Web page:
However, Hegel rejects Kant’s position on the grounds that there is no synthesising on our part that gives objects their unity. In contrast to Kant, Hegel claims that objects in themselves are unities, and that we only think of them as being unified by us when we misconstrue our own cognitive activity. Our cognitive activity, according to Hegel, involves developing insights into how the world incorporates structures that can only be uncovered by thought.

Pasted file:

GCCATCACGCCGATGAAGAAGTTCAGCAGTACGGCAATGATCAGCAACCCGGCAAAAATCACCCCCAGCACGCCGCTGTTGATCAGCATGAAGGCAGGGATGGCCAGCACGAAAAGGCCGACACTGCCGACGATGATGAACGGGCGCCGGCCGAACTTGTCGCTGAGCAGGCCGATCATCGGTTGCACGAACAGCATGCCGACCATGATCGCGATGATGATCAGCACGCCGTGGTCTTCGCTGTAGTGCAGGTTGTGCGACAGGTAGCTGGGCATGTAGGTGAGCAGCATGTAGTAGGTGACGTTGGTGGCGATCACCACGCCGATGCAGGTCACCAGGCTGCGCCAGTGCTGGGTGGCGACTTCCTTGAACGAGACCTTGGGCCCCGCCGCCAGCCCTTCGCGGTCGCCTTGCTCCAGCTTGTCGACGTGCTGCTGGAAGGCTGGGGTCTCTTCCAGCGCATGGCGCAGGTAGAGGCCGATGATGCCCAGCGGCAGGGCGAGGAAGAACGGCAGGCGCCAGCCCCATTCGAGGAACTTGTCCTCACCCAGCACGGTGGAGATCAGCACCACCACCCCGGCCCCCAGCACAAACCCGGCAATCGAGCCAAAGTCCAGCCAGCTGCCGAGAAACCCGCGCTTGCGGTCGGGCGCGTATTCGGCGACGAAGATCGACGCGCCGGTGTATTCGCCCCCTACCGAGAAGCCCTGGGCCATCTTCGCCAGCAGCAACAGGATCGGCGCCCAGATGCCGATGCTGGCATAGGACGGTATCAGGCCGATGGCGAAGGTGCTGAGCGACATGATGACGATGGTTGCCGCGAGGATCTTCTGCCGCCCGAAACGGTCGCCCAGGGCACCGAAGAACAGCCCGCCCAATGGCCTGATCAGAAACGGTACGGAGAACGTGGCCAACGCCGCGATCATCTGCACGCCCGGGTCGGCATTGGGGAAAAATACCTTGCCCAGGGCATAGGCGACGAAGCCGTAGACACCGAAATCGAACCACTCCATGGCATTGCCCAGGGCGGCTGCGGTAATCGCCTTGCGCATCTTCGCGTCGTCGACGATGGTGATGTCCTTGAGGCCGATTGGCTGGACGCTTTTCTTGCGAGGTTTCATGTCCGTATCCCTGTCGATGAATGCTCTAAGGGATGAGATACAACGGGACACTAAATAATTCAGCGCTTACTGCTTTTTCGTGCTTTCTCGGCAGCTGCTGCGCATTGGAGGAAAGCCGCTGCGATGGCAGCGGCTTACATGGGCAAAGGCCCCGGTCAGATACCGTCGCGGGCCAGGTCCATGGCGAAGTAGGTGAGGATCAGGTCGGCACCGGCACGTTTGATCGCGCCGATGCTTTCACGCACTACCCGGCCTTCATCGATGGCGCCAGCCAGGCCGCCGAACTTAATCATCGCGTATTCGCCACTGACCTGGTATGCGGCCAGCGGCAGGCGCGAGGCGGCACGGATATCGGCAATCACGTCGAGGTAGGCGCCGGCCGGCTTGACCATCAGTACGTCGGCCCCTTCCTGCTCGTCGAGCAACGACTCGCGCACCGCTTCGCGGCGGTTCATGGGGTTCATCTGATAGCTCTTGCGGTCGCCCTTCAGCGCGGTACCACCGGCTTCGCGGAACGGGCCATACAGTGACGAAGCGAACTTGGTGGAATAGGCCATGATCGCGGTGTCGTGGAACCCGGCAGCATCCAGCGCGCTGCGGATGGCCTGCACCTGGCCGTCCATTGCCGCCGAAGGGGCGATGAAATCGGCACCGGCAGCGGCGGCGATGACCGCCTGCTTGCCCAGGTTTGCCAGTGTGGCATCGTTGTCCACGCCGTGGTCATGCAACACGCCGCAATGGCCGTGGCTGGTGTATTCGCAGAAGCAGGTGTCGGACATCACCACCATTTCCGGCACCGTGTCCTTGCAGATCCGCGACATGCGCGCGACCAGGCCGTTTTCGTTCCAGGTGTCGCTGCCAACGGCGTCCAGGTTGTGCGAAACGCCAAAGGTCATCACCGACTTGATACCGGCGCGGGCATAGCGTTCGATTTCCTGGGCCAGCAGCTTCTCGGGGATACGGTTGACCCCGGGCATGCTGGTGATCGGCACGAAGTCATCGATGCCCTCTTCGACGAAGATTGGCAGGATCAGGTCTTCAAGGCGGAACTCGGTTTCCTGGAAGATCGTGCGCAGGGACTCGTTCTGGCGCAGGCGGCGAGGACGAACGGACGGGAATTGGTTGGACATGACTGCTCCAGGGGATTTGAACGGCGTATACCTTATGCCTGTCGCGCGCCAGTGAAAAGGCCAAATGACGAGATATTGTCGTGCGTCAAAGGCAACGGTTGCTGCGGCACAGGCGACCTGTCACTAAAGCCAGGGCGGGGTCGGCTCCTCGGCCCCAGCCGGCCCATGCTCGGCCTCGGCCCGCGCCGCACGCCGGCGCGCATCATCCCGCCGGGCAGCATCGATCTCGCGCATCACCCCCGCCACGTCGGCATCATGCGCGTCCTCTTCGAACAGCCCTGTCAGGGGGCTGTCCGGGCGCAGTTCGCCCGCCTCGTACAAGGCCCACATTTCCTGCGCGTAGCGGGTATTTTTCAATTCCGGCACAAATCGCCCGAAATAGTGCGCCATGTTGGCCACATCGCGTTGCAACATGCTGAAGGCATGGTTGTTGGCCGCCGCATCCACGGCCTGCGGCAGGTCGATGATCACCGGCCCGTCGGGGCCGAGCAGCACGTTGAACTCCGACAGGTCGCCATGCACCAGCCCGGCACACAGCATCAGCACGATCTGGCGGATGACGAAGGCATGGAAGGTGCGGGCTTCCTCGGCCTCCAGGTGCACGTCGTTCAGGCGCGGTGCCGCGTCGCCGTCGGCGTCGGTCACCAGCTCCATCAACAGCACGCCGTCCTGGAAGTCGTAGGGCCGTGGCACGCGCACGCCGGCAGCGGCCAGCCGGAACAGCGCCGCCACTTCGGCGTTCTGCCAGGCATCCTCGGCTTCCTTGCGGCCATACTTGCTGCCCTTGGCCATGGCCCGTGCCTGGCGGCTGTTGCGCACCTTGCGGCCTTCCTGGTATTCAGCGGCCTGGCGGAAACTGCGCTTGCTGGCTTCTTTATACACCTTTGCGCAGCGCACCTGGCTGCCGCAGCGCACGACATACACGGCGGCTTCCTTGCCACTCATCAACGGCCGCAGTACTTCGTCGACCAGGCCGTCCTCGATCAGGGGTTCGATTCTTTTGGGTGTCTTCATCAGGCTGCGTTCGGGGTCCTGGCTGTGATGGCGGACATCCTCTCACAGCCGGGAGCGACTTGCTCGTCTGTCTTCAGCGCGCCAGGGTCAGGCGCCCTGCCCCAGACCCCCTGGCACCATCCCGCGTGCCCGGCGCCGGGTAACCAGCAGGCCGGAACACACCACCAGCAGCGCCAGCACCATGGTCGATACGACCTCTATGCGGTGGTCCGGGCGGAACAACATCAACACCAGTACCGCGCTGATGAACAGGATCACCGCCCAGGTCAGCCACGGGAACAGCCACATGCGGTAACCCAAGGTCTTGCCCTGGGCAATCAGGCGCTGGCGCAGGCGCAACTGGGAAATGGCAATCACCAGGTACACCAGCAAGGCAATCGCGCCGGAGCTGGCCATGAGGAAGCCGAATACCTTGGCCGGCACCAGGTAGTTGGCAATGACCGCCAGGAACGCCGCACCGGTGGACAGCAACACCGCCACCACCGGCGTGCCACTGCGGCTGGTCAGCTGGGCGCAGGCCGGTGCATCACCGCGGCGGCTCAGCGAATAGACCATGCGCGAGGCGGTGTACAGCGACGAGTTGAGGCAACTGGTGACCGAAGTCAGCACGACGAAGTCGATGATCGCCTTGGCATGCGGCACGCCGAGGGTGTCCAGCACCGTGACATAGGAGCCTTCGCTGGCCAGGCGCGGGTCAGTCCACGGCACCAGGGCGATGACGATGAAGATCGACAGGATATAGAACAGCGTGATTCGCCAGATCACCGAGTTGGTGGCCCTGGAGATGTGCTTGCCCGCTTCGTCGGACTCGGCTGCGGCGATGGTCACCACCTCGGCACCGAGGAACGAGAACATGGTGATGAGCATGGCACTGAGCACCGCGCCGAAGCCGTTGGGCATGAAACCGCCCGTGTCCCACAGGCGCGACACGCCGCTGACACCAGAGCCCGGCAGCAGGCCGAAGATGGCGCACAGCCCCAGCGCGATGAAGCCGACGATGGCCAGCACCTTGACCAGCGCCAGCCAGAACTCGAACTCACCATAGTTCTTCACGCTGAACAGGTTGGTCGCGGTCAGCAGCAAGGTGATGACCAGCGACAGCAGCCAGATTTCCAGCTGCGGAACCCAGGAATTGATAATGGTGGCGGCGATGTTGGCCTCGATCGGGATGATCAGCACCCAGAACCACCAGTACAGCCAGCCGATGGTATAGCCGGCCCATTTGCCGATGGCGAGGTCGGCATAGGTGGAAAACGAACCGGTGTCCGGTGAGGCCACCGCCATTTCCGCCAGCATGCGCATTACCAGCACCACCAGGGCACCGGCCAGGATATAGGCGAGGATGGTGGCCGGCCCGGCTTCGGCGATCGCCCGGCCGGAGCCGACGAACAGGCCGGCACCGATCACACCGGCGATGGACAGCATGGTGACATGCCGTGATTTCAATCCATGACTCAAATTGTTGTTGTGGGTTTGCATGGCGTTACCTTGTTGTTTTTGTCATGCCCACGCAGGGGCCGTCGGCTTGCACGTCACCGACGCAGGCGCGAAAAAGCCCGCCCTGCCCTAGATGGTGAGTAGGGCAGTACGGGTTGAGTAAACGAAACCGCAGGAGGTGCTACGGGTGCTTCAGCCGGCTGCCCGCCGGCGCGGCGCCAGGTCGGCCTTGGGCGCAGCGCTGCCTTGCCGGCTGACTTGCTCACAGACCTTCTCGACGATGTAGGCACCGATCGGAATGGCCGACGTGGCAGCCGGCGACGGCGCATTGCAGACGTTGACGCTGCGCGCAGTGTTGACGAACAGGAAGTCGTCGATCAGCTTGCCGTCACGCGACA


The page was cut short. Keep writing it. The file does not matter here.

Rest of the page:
From this perspective, then, I think there seems to be good reason to claim that the issue of subjectivism goes beyond the debate about the derivability and scope of the categories: when Hegel uses ‘psychological’ as a pejorative way of describing Kant’s idealism, the term is meant to highlight Hegel’s first-order philosophical concerns about the status of the categories and the formal intelligible structure of reality as well as Hegel’s second-order metaphilosophical anxieties about the way Kant’s conception of discursivity does not respect the integrity of Being. As such, when Schulting writes that “the difference between Hegel’s and Kant’s approaches cannot be sublated in a Hegelian-type dialectic, for, despite their shared focus on the synthetic unity in thought, their methodologies and starting assumptions are irreducibly different” (p. 365), I think he is largely right—but not simply because of the differences concerning the (in)separability of concept and intuition; there is also a much more substantive and powerful concern about the very function of discursivity and how idealism is best understood at the metaphilosophical level.